Charlie Chaplin's penultimate film--featuring his final starring performance--was made in 1957 but wasn't officially released in America until the '70s, when it, surprisingly enough, won an Oscar for Chaplin's score. What took so long? Thanks to his politics and unorthodox personal life, Chaplin was pretty roundly hated by the late '50s, but had the movie been better, someone might've brought it stateside sooner. Chaplin plays King Shahdov of Estrovia, on the lam when revolution grips his homeland. In New York, despite the occasional indignity, he's treated as royalty until he takes a stand against the commie-hunters, a plotline that hit way too close to home at the time (Chaplin, remember, was ahead of everyone in attacking Hitler when he made The Great Dictator). There's one inspired bit, as Shahdov orders dinner over the din of a supper club, but overall, the satire is strident, and Chaplin's takes on such things as technology and pop music make him look decidedly like an old fogy. --David Kronke --This text refers to an out of print or unavailable edition of this title. (26)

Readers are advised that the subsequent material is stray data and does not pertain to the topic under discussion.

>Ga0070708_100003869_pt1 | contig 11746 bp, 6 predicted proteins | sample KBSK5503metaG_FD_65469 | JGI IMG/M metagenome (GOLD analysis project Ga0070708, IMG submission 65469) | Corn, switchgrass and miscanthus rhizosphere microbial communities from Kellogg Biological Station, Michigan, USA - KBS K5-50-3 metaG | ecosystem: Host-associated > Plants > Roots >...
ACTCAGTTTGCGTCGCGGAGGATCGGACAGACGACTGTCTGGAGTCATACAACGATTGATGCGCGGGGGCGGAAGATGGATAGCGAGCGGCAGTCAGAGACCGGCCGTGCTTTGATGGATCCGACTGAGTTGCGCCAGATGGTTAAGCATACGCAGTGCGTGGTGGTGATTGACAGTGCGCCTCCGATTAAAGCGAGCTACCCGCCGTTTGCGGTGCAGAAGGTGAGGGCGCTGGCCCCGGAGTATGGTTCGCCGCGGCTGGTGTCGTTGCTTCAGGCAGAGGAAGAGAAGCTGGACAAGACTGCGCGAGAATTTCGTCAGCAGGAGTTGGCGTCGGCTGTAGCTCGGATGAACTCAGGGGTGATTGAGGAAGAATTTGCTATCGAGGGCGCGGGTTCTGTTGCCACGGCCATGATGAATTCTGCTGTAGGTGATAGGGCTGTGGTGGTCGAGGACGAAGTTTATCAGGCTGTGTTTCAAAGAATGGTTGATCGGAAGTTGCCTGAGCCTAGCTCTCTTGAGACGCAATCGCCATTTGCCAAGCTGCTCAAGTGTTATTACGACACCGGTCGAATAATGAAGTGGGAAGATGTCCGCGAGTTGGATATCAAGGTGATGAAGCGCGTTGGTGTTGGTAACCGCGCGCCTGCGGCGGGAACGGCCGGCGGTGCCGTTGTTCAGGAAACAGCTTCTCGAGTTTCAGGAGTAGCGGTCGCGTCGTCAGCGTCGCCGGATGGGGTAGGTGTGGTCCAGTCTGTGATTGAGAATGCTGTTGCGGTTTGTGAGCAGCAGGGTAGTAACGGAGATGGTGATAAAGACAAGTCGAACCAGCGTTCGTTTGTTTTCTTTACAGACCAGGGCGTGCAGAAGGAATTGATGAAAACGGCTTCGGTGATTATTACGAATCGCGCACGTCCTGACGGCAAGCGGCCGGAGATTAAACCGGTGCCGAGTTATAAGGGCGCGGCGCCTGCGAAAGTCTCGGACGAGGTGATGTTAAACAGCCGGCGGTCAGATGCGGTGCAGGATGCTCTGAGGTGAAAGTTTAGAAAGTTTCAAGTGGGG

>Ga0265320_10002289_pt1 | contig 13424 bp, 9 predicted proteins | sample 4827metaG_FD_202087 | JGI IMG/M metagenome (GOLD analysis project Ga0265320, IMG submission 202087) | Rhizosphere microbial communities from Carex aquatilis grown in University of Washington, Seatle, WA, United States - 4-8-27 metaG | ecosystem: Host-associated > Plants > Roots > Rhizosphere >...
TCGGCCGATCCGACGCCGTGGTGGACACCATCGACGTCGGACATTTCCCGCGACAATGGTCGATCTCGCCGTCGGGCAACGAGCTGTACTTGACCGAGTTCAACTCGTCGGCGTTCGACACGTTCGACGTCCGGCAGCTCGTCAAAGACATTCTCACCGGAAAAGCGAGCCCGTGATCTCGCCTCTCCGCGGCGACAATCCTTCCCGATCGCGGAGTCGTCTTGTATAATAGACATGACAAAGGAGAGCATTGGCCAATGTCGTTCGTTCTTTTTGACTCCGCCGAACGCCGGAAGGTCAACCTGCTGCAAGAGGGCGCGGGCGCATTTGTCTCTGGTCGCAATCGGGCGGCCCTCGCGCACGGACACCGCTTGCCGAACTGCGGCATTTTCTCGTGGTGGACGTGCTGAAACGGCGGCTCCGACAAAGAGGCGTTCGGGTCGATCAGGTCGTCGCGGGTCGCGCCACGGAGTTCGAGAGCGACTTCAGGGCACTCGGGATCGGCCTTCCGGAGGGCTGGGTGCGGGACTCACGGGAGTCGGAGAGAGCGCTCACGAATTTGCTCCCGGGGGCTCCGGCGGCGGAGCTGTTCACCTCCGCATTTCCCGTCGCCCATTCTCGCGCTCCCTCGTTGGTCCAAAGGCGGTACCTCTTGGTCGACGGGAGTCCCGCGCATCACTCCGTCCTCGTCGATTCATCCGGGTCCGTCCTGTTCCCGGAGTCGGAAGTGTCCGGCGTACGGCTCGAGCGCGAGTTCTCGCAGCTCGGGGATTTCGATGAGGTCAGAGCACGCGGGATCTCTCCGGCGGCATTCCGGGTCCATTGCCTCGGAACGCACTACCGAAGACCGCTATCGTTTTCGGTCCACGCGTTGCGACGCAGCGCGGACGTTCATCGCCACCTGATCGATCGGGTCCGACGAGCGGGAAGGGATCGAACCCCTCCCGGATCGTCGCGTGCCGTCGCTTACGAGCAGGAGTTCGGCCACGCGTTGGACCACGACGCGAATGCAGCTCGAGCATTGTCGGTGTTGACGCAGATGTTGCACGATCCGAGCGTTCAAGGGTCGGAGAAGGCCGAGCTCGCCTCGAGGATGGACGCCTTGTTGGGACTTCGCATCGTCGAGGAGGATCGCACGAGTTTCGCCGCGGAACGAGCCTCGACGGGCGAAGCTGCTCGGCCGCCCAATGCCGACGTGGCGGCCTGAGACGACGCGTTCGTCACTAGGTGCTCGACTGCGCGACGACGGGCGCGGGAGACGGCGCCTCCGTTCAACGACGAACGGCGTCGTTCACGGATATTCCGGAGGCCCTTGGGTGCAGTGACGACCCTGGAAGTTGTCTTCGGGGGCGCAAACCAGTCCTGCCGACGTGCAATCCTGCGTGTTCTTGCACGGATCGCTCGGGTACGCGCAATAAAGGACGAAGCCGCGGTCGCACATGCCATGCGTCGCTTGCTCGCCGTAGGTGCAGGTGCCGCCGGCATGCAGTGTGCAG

Chaplin Collection: A Woman Of Paris / A King In New York

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